Technology metals could serve as a packaging for sensitive electronics.
An international team of scientists from North Carolina State University and Shanghai Jiao Tong University has developed a novel material that does not allow liquids or gases to pass through it, while being highly elastic. The combination of these properties is a game changer, according to Michael Dickey, co-author of the study describing the new material, pusblished in Science. Until now, a choice had to be made between impermeability and flexibility, he said.
The basis of the new development is a compound of gallium and indium (EGaIn). This is a so-called eutectic alloy, whose melting point is lower than that of its constituents and which has a uniform structure. A thin film is made from the EGaIn, which the scientists then coat with an elastic polymer. The inside of the polymer is covered with tiny glass spheres that ensure that the EGaIn is distributed evenly.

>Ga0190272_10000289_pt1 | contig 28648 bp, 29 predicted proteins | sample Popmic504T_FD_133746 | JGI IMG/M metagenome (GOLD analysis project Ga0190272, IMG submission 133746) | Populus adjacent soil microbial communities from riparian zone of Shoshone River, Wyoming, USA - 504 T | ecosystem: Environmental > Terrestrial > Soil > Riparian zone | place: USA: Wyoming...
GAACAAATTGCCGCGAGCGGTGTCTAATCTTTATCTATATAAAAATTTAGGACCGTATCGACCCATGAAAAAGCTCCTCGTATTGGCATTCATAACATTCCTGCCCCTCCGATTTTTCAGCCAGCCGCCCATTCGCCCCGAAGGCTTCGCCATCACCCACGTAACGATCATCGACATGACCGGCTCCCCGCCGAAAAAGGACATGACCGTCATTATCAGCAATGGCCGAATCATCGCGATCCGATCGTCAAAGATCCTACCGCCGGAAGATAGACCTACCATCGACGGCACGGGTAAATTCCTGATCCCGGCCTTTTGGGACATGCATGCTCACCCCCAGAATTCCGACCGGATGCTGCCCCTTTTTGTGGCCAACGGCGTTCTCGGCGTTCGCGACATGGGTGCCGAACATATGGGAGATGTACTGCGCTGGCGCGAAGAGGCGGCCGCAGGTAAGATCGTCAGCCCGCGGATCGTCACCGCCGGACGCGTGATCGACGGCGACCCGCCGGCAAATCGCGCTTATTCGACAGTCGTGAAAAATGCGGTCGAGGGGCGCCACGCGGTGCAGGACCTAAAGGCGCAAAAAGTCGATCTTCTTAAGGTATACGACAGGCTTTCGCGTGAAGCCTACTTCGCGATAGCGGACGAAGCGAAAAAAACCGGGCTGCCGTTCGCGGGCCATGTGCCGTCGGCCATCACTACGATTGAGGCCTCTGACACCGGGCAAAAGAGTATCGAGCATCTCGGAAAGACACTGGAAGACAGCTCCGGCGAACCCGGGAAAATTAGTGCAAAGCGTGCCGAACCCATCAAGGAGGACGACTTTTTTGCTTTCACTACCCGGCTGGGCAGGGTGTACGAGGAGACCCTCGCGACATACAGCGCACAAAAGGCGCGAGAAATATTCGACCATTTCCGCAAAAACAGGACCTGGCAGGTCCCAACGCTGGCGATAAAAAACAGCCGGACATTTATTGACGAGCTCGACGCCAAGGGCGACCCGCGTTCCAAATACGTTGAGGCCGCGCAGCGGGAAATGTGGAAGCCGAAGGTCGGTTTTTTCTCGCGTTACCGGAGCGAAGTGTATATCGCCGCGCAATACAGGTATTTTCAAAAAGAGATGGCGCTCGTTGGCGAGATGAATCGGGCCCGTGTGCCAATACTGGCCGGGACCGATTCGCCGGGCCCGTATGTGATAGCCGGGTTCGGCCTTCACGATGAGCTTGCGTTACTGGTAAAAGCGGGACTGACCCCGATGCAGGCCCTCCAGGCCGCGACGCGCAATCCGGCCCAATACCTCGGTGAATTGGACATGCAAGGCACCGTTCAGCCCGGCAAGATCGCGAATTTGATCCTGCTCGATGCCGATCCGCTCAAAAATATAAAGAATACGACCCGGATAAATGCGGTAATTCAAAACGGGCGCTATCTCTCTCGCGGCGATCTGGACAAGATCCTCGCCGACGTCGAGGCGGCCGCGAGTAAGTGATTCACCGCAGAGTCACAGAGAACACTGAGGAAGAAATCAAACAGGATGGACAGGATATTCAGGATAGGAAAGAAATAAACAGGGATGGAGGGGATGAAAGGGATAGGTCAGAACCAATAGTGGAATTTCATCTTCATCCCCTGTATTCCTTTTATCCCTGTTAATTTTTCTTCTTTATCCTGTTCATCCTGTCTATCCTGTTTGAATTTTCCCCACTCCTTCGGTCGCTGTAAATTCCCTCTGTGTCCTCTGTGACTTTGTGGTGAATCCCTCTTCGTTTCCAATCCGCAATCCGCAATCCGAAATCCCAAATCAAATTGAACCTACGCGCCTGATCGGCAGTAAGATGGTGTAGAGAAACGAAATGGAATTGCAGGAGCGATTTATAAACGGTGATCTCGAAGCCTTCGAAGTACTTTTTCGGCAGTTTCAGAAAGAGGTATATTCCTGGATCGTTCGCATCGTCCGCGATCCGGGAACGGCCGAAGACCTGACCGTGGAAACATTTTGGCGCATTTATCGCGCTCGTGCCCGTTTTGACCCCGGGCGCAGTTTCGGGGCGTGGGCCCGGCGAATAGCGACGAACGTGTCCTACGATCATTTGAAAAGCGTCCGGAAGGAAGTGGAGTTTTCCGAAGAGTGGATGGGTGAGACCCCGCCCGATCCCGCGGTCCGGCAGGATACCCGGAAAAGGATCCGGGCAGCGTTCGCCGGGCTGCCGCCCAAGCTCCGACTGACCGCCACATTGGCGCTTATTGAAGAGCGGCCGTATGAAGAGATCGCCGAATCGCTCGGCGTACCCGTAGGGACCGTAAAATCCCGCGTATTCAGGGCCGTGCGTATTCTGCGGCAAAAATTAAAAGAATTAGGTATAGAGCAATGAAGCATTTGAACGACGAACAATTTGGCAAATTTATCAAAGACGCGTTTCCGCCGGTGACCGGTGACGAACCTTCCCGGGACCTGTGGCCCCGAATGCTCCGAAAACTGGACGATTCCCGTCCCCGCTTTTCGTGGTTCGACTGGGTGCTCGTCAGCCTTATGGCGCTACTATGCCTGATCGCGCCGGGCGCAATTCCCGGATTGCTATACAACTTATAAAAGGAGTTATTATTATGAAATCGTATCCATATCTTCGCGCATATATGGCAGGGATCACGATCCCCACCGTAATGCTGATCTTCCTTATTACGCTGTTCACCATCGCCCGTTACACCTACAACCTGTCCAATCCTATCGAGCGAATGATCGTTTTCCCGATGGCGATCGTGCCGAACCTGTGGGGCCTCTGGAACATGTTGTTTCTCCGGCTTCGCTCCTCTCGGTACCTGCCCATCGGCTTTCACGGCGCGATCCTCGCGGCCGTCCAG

Areas of application for the material are now to be found with partners from industry. For example, the material could be used to make “soft” batteries for portable electronics and other devices. Such a battery is also being worked on at North Carolina State University, where gallium and indium also play an important role (we reported).
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